Today, the Supreme Court ruled in a 5-4 decision that a Louisiana law allowing the death penalty for rape of a child even when it doesn’t result in death is unconstitutional:
A divided Supreme Court ruled today that it is unconstitutional to execute someone who rapes a child but does not kill the victim.
In a 5 to 4 decision, the court struck down a Louisiana law that had authorized the death penalty for anyone who rapes a child under the age of 12. Of 3,300 inmates on death row across the country, only two face capital punishment for a crime other than murder. Both were convicted under Louisiana’s law, the broadest in the land. There has not been an execution for rape in the United States since 1964.
Justice Anthony M. Kennedy joined the court’s more liberal members in continuing the court’s trend of narrowing the number of criminals eligible for death. He wrote that the harm caused a child who is raped is “grave,” but “cannot be quantified in the same way as death of the victim.”
Says who ? Well, apparently, 5 of the 9 unelected men and women in black robes say so.
And that, I think, is what’s really wrong with this decision.
Make no mistakes, the doubts that I harbor about capital punishment to begin with would probably cause me to vote against any effort to expand the death penalty to crimes beyond first degree murder, but that’s a question for a legislator, not a judge. Unfortunately, the legislator-as-judge is something that is far too common and it’s something we see on both sides of the political spectrum notwithstanding the right’s continual repetition of the phrase “judicial restraint.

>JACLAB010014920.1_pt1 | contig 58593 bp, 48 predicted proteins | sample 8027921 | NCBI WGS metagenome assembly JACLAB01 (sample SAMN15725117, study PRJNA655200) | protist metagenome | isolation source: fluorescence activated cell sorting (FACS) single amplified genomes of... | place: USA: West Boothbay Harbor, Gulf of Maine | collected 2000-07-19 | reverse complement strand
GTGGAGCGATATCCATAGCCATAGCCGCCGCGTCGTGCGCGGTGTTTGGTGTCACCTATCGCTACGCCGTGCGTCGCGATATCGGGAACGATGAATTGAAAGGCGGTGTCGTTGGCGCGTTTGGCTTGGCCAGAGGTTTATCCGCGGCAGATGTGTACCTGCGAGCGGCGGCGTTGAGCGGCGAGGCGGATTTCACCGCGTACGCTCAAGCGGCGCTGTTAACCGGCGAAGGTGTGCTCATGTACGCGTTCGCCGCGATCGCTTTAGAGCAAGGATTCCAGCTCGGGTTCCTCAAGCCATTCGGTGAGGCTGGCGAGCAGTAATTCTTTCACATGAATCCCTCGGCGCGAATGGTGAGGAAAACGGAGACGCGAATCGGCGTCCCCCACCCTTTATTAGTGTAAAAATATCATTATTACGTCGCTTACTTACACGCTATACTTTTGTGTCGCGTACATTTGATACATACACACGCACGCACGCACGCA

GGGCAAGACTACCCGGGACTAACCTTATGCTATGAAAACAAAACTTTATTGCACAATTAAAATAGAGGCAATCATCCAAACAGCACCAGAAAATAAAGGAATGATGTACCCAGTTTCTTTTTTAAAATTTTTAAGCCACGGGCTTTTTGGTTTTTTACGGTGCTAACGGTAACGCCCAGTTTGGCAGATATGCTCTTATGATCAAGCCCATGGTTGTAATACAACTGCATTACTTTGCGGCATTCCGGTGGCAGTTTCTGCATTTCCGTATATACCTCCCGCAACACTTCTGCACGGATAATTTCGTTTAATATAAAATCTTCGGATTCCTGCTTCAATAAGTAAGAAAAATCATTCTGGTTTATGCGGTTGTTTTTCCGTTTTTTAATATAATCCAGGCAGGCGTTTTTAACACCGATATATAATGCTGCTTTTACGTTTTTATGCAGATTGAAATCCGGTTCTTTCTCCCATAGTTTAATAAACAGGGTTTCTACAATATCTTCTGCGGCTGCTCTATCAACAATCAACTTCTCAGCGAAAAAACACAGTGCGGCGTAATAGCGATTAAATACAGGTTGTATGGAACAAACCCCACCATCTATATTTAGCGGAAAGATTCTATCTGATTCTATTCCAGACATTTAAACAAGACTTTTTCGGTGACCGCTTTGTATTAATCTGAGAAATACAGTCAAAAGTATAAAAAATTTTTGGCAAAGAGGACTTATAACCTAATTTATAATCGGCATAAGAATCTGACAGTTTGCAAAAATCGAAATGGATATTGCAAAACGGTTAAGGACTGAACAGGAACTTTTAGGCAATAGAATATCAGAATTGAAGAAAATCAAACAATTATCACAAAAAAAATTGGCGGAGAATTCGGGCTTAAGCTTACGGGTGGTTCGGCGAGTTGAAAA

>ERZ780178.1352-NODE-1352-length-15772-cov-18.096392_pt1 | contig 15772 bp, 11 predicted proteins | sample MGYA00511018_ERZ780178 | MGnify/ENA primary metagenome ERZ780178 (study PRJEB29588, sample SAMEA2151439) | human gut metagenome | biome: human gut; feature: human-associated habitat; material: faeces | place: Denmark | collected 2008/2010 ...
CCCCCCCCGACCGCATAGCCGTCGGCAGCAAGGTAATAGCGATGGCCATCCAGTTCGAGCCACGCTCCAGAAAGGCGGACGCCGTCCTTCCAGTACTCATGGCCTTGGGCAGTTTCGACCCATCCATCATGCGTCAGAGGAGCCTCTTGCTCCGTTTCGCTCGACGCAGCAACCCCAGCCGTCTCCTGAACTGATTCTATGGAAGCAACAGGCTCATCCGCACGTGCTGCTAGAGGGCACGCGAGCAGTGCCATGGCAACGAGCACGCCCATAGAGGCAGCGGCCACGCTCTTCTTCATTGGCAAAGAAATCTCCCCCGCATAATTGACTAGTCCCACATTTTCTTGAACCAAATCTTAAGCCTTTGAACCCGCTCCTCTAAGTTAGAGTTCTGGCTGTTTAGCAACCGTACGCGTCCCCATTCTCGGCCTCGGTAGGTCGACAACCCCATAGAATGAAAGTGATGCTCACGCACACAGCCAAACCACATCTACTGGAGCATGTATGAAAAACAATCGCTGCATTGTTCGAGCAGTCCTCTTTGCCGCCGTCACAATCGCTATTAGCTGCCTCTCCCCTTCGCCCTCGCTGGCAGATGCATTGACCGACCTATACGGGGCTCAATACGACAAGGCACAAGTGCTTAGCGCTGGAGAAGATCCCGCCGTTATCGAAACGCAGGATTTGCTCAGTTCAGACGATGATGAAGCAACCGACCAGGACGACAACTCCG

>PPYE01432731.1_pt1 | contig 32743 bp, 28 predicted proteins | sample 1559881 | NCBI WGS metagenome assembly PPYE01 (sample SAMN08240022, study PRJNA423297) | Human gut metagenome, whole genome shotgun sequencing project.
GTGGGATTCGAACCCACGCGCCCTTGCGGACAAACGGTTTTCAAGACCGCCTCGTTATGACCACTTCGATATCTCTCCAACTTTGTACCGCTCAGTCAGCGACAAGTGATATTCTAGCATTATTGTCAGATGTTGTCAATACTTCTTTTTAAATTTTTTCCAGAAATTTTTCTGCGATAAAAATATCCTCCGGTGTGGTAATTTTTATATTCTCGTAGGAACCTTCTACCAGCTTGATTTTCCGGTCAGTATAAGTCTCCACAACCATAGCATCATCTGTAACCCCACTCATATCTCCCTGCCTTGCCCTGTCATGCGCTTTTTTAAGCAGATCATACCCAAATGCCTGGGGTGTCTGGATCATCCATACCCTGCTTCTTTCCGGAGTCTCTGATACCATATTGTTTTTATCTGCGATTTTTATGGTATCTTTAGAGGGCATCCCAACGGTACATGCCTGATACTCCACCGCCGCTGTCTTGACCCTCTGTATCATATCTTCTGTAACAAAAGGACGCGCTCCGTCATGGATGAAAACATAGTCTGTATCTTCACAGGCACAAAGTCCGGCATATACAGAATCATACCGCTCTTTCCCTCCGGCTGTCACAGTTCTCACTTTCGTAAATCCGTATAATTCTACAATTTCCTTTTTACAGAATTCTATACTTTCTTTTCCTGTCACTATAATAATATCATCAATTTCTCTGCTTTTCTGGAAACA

A major theme of the Court’s opinion is that permitting the death penalty in child-rape cases is not in the best interests of the victims of these crimes and society at large. In this vein, the Court suggests that it is more painful for child-rape victims to testify when the prosecution is seeking the death penalty. Ante, at 32. The Court also argues that “a State that punishes child rape by death may remove a strong incentive for the rapist not to kill the victim,” ante, at 35, and may discourage the reporting of child rape, ante, at 34–35.
These policy arguments, whatever their merits, are simply not pertinent to the question whether the death penalty is “cruel and unusual” punishment. The Eighth Amendment protects the right of an accused. It does not authorize this Court to strike down federal or state criminal laws on the ground that they are not in the best interests of crime victims or the broader society. The Court’s policy arguments concern matters that legislators should—and presumably do—take into account in deciding whether to enact a capital child-rape statute, but these arguments are irrelevant to the question that is before us in this case. Our cases have cautioned against using “ ‘the aegis of the Cruel and Unusual Punishment Clause’ to cut off the normal democratic processes,” Atkins v. Virginia, 536 U. S. 304, 323 (2002) (Rehnquist, C. J., dissenting), in turn quoting Gregg v. Georgia, 428 U. S. 153, 176 (1976), (joint opinion of Stewart, Powell, and STEVENS, JJ.), but the Court forgets that warning here.
Alito, I think, get’s it 100% right. It isn’t the Supreme Court’s job to second guess a particular state’s determination that raping an 8 year old girl, in this case your 8 year old stepdaughter, is not a sufficiently heinous crime to justify the death penalty. That decision belongs to the people, acting through their legislators.
Far more clearly than most may realize, this decision lays bare what has gone so terribly wrong with Constitutional jurisprudence in this country over the past 50 years or so.